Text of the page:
Maine State Chamber opposes legislation to limit foreign investments, free speech
Below, please find the Maine State Chamber’s testimony to the Joint Standing Committee on Veterans and Legal Affairs as it was prepared for the public hearing on Monday, March 15, 2021. Gerald F. Petruccelli of the firm Petruccelli, Martin & Haddow in Portland testified on the Chamber's behalf in opposition to three bills: LD 194, An Act To Prohibit Contributions, Expenditures and Participation by Foreign Government-owned Entities To Influence Referenda (EMERGENCY); LD 479, An Act To Ban Foreign Campaign Contributions and Expenditures in Maine Elections; and, LD 641, An Act To Prohibit Contributions, Expenditures and Participation by Foreign Nationals To Influence Referenda (EMERGENCY).
My name is Gerald F. Petruccelli, from Petruccelli, Martin & Haddow in Portland, and I am here today on behalf of the Maine State Chamber of Commerce. The Chamber is the Voice of Maine business, speaking for approximately 5,000 Maine businesses of all sizes throughout the state. Some are owned by individuals or parent companies that are not in Maine or even the United States. Not surprisingly, there is, or once was and we hope will be again, significant cross-border commerce with our Canadian neighbors.
Each of these bills should be rejected for any or all of three basic reasons. Predominately, they present very substantial challenges to settled constitutional limits concerning the permissible governmental regulation of political speech. Second, there is no emergency in any fair sense of the term. Third, enactment of any of this proposed legislation would present serious operational difficulties for Maine businesses and impede their ability to protect and advocate for their legitimate interests. A more detailed analysis of these points follows.
Introduction…These bills explicitly intend to prohibit political speech concerning a referendum question. It is the settled constitutional jurisprudence that prohibitions or restrictions on political speech, if constitutional at all, may be justified only under a standard of strict scrutiny. That well-established standard imposes on the drafters and defenders of any such legislation a heavy burden of demonstrating that the legislation is narrowly tailored to protect or advance a compelling State interest. They must not merely assert but show not only a legitimate State interest but a “compelling” one. It is therefore essential to identify with precision the problem intended to be solved by these enactments. And the obligation of the sponsors is to devise a solution that achieves the objective with minimal restrictions on the constitutionally guaranteed liberty to speak and advocate on issues, especially issues that are on the ballot.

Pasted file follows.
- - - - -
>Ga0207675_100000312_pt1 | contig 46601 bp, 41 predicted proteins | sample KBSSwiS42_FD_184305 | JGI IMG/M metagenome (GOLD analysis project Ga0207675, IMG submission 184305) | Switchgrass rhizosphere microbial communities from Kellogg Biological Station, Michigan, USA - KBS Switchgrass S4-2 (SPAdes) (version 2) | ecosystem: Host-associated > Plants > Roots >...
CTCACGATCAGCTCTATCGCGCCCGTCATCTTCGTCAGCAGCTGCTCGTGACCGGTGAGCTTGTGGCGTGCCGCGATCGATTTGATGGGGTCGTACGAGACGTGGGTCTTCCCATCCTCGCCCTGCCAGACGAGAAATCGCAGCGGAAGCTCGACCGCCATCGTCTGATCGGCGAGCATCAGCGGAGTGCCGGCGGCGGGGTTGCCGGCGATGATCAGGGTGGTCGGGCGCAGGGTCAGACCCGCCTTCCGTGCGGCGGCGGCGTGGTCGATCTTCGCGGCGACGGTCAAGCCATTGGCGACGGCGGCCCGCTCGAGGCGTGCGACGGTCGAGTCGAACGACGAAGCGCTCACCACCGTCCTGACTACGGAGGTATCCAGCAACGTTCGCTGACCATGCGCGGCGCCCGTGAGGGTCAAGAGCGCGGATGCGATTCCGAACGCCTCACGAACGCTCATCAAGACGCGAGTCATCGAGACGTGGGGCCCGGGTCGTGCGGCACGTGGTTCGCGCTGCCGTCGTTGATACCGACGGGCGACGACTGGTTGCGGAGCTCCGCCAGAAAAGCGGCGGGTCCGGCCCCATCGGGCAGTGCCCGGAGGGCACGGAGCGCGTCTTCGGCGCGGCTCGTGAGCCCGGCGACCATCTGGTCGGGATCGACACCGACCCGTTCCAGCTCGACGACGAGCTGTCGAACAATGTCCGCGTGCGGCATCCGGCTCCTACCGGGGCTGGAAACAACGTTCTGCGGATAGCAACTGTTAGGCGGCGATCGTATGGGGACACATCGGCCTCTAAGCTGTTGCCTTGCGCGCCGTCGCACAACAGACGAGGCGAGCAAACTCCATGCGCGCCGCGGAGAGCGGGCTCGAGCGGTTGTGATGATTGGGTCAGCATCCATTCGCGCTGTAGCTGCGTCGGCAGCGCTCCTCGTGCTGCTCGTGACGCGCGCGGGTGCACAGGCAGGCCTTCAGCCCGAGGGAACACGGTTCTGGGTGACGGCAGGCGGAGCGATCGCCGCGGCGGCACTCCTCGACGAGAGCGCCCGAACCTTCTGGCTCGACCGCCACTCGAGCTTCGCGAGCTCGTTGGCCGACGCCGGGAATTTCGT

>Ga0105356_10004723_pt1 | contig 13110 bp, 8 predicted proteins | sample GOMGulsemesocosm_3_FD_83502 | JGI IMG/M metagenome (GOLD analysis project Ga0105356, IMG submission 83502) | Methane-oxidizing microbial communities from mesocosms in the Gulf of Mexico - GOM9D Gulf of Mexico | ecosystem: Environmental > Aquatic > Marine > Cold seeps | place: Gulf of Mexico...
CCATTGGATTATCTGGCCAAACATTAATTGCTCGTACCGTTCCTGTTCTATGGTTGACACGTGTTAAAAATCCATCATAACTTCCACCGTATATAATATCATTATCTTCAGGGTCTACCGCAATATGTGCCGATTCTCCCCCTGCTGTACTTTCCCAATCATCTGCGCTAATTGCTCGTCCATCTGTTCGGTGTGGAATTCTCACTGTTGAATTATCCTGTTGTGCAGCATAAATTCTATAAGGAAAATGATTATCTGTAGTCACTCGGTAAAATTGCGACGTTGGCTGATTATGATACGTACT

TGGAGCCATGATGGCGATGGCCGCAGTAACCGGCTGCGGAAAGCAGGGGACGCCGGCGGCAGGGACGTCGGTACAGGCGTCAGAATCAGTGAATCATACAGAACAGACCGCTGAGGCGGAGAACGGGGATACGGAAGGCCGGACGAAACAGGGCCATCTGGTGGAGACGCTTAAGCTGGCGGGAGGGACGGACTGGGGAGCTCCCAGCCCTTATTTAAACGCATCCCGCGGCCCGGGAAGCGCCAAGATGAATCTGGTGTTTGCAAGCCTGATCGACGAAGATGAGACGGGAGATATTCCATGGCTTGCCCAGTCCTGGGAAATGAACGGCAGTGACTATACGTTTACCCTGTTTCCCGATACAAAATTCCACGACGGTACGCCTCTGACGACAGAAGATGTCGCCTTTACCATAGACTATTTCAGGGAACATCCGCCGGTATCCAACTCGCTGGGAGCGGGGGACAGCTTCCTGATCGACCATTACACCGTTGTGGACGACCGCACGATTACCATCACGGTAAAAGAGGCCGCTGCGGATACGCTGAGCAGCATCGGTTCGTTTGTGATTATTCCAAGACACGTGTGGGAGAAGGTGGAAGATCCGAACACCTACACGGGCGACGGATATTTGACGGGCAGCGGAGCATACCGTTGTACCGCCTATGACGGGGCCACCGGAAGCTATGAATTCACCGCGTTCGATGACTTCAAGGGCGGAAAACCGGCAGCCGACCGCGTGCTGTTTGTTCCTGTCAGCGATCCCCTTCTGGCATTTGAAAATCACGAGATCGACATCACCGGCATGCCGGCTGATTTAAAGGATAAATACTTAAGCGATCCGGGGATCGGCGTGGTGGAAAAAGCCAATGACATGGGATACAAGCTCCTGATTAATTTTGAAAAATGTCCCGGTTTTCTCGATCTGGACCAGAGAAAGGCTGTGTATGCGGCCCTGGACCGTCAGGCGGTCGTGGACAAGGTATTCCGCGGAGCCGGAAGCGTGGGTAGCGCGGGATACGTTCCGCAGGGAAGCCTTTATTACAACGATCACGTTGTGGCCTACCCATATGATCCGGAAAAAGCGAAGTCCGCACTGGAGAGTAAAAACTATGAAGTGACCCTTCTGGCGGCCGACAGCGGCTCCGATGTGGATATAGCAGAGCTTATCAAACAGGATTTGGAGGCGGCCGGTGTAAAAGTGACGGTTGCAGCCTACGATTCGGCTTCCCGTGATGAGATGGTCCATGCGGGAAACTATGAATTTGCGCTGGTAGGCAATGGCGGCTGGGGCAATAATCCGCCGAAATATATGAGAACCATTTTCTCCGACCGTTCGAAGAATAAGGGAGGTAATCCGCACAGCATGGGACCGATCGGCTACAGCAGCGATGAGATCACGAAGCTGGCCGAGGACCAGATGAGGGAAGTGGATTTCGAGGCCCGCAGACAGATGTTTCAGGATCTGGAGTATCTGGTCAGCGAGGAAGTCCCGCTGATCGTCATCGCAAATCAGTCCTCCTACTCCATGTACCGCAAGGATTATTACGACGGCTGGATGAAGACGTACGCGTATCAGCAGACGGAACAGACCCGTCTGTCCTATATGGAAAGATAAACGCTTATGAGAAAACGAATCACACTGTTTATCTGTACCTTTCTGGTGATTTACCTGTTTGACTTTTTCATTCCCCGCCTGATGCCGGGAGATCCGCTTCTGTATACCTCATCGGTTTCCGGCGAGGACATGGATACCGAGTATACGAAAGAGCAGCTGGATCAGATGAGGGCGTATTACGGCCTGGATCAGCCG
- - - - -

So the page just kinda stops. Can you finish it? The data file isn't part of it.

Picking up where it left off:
Supreme Court decisions and opinions of the Federal Election Commission have wrestled with these kinds of issues under existing federal law. However, none of these bills are content to incorporate the existing federal definitions and to reinforce existing federal prohibitions. Instead, each creates vulnerabilities that leave the State open to significant and costly free-speech challenges, and the committee should reject them.
These bills are also not addressing any emergency. Failure to enact this legislation would not imperil the public peace, the public health, or the public safety. It would simply leave in place the current and longstanding rules governing initiated referendum elections.
Compliance with any of these bills, if enacted, would not only impermissibly burden or restrict the exercise of political liberty but would also present logistical and operational complexities that cannot be justified by any State interest that meets the standard of “compelling.”
Analysis…There is already an abundance of State law governing the referendum election process and, if any additional legislation restricting the participation by foreign owners of Maine businesses is both constitutional and prudent, the legislature would be wise to use the federal definition of foreign national and not expand it. These bills bar local companies that are owned by foreign parent companies or with foreign shareholders from any debate on referendum questions that may affect their ability to conduct business in Maine. Stock markets do not have citizenship requirements, so there is no true way for any publicly traded company to prevent foreign actors from obtaining an ownership interest, for example.